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01 August 2014  

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See the latest research from the ECGI published in the ECGI Finance Working Paper series
Mon, 14 Jul 2014 10:34 GMT  
ECGI Finance Working Paper 433/2014

by
Alex Edmans, London Business School and ECGI Lucius Li, University of Warwick Chendi Zhang, University of Warwick

Submitted by
Alex Edmans
Keywords:
Employee Satisfaction, Labor Market Flexibility, Socially Responsible Investing, Corporate Social Responsibility

We study the relationship between employee satisfaction and abnormal stock returns around the world, using lists of the “Best Companies to Work For” in 14 countries. We show that employee satisfaction is associated with positive abnormal returns in countries with high labor market flexibility, such as the U.S. and U.K., but not in countries with low labor market flexibility, such as Germany. These results are consistent with high employee satisfaction being a valuable tool for recruitment, retention, and motivation in flexible labor markets, where firms face fewer constraints on hiring and firing. In contrast, in regulated labor markets, legislation already provides minimum standards for worker welfare and so additional expenditure may exhibit diminishing returns. The results have implications for the differential profitability of socially responsible investing (“SRI”) strategies around the world. In particular, they emphasize the importance of taking institutional features into account when forming such strategies.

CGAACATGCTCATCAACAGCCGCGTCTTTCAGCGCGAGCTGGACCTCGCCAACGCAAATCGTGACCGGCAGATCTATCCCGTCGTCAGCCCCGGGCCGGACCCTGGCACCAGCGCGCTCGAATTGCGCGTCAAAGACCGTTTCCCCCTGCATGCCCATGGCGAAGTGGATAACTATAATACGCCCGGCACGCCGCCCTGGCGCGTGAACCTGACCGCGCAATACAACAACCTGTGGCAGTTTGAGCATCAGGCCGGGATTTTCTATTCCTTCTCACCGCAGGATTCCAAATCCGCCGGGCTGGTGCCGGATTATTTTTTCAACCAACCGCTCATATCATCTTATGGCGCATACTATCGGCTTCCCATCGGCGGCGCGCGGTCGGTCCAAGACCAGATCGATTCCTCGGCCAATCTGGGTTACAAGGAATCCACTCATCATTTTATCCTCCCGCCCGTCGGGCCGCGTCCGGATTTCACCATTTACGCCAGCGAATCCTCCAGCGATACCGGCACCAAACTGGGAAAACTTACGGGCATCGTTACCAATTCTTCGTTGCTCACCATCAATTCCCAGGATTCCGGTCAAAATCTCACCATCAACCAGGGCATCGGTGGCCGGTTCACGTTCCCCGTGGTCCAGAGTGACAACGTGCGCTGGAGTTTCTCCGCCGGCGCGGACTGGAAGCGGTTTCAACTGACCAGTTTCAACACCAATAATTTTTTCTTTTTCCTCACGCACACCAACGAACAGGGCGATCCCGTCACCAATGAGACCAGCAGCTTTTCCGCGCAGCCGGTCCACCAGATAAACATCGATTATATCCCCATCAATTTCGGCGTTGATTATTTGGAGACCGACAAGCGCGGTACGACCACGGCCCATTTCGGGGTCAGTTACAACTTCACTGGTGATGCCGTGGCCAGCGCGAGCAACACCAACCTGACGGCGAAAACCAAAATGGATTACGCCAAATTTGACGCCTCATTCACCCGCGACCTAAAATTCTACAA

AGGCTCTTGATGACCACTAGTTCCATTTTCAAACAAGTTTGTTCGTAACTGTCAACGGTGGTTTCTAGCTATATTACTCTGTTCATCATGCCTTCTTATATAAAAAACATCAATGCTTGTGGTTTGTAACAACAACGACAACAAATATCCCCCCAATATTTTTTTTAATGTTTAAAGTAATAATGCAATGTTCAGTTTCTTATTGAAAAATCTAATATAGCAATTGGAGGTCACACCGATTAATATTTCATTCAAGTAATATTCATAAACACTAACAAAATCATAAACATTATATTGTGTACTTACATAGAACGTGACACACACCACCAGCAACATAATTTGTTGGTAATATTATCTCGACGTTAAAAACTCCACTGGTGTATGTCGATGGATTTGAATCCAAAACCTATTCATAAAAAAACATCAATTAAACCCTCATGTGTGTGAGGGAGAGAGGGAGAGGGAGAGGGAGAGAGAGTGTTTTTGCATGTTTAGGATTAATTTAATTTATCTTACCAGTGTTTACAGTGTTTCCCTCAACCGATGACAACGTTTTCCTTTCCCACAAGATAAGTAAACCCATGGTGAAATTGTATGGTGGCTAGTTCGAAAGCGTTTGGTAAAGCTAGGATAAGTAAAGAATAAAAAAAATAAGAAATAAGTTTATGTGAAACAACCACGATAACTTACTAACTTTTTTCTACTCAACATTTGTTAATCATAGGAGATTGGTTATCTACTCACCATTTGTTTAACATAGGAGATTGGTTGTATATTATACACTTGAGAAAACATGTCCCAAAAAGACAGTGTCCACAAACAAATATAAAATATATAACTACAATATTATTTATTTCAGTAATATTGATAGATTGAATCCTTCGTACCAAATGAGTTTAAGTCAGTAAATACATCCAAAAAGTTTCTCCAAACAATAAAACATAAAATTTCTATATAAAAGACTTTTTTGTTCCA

to view details and download this Working Paper from the SSRN website

All ECGI Working Papers in the Law and Finance series are available on the ECGI website at www.ecgi.org/wp
See the latest research from the ECGI published in the ECGI Law Working Paper series
Fri, 20 Jun 2014 11:01 GMT  
ECGI Law Working Paper 259/2014

by
Guido Ferrarini, University of Genoa and ECGI Paolo Saguato, NYU School of Law

Submitted by
Guido Ferrarini
Keywords:
financial markets, financial market infrastructure, exchange, clearing house, central securities depository, systemic risk, transaction cost, securities market, derivatives market, MiFID II, EMIR, MiFIR, Dodd-Frank Act

This paper focuses on the impact of financial market infrastructures (FMIs) and of their regulation on the post-crisis transformation of securities and derivatives markets. It examines, in particular, the role that trading and post-trading FMIs, and their new regulatory regime, are playing in the expansion of ‘public’ securities and derivatives markets, and the progressive shrinkage of ‘private’ markets (which broadly coincide with the ‘unregulated’ or ‘less regulated’ over-the-counter (OTC) markets). The paper provides an overview of the policy approaches underlying the international crisis-era reforms to FMIs, and focuses on the dichotomy between the ‘systemic risk’ and ‘transaction costs’ approaches to financial markets and FMIs regulation. By reviewing the current move from ‘private’ markets to ‘public’ markets internationally, and with respect to the EU and US regimes, we analyze the role of trading infrastructures as liquidity providers, both in the securities markets and in the derivatives markets. And, shifting the focus to post-trading infrastructures – central clearing houses (CCPs), central securities depositories (CSDs), and trade repositories (TRs) – we address their role in supporting financial stability and market transparency. We conclude by identifying how regulators are now more deeply involved in FMIs’ governance and operation. We argue that such policy approach resulted in regulatory initiatives which move in the direction of increasing the systemic scope of FMIs, introducing elements of publicity in private markets, and calling for higher public supervision.


to view details and download this Working Paper from the SSRN website

All ECGI Working Papers in the Law and Finance series are available on the ECGI website at www.ecgi.org/wp